Six spinal solitary osteochondromas.Objectives.
To evaluate the course of spinal cord compression after surgery, and the risk of local recurrence and malignant transformation, based on the present series and cases reported in the literature.Summary of Background Data.
Spinal cord compression by a solitary osteochondroma is rare. Little is known concerning neurologic improvement after decompression of the spinal cord or the risk of recurrence or malignant transformation of spinal solitary osteochondroma, because most of the cases reported are isolated.Methods.
Clinical history, plain radiographs, pathologic features, computed tomographic studies, and magnetic resonance imaging were reviewed. Five patients underwent long-term follow-up physical examination and computed tomography for an average of 6 years (range, 2–12 years) after surgical treatment. The literature was reviewed for solitary osteochondroma with spinal cord compromise, recurrent solitary osteochondroma, or solitary osteochondroma in the process of sarcomatous transformation.Results.
In the present study, two of the six patients experienced spinal cord compromise. Neurologic deficits improved after surgery. None of the patients had local recurrence or malignant transformation at follow-up observation. Including these two patients, the authors found 62 cases of solitary osteochondroma with spinal cord compromise in the literature. Overall, three patients died, eight did not improve, and 48 (81%) experienced regression of the neurologic deficit after surgical decompression. Among the 150 cases of solitary osteochondroma the authors found in the literature, there were six cases (4%) of local recurrence and four cases (2.7%) of malignant transformation.Conclusions.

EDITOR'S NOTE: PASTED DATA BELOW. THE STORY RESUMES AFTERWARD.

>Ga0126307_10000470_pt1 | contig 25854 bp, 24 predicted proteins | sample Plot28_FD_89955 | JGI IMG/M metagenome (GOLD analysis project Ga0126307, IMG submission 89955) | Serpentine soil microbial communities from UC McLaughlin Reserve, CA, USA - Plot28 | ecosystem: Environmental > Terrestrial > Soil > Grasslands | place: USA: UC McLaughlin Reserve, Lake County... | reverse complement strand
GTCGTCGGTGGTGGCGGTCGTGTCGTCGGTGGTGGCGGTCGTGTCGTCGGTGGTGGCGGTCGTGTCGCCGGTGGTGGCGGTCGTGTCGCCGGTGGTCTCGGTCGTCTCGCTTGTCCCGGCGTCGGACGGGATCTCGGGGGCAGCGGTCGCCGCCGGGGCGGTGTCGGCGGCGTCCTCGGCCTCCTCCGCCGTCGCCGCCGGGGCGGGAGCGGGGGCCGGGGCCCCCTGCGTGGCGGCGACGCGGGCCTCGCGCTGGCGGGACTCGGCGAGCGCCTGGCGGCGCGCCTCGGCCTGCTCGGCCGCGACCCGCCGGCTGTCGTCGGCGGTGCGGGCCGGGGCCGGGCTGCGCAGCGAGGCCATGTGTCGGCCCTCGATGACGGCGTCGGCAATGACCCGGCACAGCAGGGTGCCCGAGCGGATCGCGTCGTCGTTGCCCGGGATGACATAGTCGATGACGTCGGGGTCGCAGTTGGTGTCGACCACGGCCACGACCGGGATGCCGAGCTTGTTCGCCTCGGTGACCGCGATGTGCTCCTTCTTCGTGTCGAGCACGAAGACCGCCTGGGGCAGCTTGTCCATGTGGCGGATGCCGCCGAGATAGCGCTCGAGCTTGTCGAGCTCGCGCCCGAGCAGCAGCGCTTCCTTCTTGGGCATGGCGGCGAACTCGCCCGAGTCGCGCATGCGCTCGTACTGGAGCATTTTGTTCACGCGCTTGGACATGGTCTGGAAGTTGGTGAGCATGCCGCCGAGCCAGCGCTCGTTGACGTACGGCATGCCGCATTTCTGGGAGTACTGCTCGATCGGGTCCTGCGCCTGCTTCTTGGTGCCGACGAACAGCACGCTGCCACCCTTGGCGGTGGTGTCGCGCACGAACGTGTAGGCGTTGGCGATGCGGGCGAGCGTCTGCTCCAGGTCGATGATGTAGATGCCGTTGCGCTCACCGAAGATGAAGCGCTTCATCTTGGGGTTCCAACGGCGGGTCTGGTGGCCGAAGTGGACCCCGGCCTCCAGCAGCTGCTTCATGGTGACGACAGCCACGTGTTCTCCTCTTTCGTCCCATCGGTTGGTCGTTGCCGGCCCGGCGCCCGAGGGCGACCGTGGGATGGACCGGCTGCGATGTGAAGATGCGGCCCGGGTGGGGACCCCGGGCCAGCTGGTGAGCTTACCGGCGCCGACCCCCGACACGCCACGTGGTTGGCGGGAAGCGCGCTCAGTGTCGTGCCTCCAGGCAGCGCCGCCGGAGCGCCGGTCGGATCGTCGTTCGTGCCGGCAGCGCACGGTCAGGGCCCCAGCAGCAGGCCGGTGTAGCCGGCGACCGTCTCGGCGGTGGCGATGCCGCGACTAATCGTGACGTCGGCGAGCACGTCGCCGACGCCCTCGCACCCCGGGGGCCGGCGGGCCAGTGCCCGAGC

Surgical treatment improves neurologic deficit in more than 80% of cases of spinal cord compromise caused by solitary osteochondroma. The risk of recurrence or sarcomatous transformation justifies clinical and radiologic follow-up review.